Devotions
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October 7, 2017, 5:00 AM

In what places are you ignoring the implications of God’s Truth in order to protect your own?



The Lord says: “These people come near to me with their mouth and honor me with their lips, but their hearts are far from me. Their worship of me is based on merely human rules they have been taught. Isaiah 29:13

 

We see what we want to see. We are masters at looking for what fits our agenda and disregarding everything else. We use our mind to either find truth or hide truth. If one believes the glass is half empty, then everywhere they turn they will see a world that always hands them lemons. When one tunes into a political debate, everything they encounter will be viewed through the lens of their party affiliation meaning they can dismiss everything the other political pundit is saying. If you watch a movie knowing the surprise twist at end, you begin to notice clues that went unseen during your first viewing. The lens we use to view the world shapes our response to it.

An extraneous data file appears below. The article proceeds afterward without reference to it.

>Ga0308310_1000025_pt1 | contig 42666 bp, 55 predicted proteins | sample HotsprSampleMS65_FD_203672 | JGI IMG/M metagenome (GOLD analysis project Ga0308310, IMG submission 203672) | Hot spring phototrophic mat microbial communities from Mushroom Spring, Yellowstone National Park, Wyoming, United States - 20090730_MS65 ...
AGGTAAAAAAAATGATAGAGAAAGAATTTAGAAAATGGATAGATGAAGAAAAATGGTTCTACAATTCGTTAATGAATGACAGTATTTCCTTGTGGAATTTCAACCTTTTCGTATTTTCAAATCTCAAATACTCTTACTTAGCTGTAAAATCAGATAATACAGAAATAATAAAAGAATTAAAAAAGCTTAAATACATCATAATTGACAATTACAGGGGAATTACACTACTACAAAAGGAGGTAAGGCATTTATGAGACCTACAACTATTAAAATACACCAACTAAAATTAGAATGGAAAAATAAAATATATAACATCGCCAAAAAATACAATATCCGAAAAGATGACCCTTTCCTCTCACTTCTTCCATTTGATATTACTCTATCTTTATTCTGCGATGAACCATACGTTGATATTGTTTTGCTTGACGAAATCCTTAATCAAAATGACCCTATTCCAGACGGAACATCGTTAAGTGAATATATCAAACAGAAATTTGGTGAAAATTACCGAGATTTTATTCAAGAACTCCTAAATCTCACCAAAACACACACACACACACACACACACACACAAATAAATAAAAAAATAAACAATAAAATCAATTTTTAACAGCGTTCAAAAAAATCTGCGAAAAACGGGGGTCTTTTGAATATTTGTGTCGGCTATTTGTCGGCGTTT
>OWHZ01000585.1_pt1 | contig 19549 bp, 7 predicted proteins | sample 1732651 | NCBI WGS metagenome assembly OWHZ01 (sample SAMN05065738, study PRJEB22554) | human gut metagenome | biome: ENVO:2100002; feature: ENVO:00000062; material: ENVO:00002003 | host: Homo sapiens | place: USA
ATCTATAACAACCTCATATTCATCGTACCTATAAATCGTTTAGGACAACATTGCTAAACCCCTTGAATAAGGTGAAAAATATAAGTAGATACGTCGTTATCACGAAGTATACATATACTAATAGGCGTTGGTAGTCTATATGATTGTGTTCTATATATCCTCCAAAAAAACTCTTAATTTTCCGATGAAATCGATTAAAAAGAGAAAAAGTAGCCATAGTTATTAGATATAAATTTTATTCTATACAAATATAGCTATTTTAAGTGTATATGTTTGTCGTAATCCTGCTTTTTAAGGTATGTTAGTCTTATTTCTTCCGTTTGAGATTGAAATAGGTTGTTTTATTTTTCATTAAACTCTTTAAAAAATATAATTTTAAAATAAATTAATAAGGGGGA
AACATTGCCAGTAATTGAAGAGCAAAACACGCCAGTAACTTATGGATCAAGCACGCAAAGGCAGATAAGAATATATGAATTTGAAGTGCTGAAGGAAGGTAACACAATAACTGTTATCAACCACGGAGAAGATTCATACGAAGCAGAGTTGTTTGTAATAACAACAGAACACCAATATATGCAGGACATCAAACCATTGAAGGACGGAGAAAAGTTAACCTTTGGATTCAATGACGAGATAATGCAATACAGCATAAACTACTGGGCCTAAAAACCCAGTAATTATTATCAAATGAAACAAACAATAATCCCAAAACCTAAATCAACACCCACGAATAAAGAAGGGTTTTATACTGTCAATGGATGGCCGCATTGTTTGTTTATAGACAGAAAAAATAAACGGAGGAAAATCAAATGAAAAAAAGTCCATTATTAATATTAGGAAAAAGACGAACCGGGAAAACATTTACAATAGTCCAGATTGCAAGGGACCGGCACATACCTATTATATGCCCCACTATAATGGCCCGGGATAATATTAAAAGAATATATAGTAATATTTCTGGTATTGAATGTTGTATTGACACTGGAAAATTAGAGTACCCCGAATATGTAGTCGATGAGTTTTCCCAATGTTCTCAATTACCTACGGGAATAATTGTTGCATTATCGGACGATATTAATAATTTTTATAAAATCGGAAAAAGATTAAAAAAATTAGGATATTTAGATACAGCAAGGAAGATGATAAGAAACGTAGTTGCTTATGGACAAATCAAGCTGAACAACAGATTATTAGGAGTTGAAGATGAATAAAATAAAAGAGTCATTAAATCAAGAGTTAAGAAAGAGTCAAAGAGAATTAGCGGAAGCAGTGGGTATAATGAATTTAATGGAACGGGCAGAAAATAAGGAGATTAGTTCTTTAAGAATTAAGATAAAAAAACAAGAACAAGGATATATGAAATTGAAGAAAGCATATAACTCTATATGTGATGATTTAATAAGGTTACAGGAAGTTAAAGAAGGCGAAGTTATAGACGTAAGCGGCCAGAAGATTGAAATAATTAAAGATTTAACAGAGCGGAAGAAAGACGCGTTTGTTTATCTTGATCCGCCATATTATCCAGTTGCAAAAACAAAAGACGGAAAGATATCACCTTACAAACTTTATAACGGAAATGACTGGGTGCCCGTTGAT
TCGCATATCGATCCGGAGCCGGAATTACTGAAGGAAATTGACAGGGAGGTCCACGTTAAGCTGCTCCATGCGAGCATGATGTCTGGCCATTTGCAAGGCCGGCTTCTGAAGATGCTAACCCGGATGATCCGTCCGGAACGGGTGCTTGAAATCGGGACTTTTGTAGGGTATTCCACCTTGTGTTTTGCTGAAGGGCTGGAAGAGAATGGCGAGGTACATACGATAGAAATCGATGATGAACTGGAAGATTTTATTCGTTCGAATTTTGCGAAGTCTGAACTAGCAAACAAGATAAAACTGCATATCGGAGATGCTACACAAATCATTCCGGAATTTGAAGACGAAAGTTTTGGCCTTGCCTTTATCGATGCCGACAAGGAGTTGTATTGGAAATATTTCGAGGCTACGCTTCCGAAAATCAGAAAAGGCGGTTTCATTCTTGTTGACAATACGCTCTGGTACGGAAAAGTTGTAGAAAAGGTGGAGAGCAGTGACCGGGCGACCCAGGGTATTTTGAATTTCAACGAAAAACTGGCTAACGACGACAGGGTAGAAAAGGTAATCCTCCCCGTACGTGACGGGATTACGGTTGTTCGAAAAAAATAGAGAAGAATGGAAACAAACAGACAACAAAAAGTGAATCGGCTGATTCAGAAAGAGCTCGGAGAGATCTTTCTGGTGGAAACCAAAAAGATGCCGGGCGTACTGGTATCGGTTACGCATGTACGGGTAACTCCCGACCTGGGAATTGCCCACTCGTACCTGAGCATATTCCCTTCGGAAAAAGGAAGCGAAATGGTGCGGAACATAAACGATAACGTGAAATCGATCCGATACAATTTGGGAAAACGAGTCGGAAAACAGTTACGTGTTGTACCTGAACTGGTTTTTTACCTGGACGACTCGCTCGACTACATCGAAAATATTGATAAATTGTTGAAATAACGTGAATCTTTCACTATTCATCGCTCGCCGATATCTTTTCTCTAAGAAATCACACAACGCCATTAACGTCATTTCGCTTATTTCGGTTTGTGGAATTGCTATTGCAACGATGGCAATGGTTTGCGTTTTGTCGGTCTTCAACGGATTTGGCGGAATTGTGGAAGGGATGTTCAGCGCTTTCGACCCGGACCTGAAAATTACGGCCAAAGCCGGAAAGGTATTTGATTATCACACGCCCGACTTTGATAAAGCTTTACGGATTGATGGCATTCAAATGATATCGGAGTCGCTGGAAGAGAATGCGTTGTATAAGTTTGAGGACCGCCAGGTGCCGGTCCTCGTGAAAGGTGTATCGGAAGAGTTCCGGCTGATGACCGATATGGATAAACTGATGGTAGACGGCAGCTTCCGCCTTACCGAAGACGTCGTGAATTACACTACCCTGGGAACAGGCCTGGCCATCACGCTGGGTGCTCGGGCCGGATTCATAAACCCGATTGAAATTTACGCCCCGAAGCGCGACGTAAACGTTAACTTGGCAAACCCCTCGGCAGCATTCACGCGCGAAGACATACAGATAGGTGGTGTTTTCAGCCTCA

This principle holds true when it comes to our understanding of God and our view of His authority. If we reason God can’t be trusted, we will more than likely pinpoint the places where, from our perception, He let us down. If we feel there isn’t enough evidence to believe in God, our eyes will search for everything to confirm this point. If we can convince ourselves God is not real, we will always have a reason why we can disobey Him. We pretend that we are unsure and claim there isn’t enough evidence to submit. But, the truth is, we don’t want to submit in the first place. We want God’s ways, but on our terms. We desire God’s vision just as long as it lines up with our perspective. We all establish a standard by which we measure truth. More often than not, the standard we use is ourselves.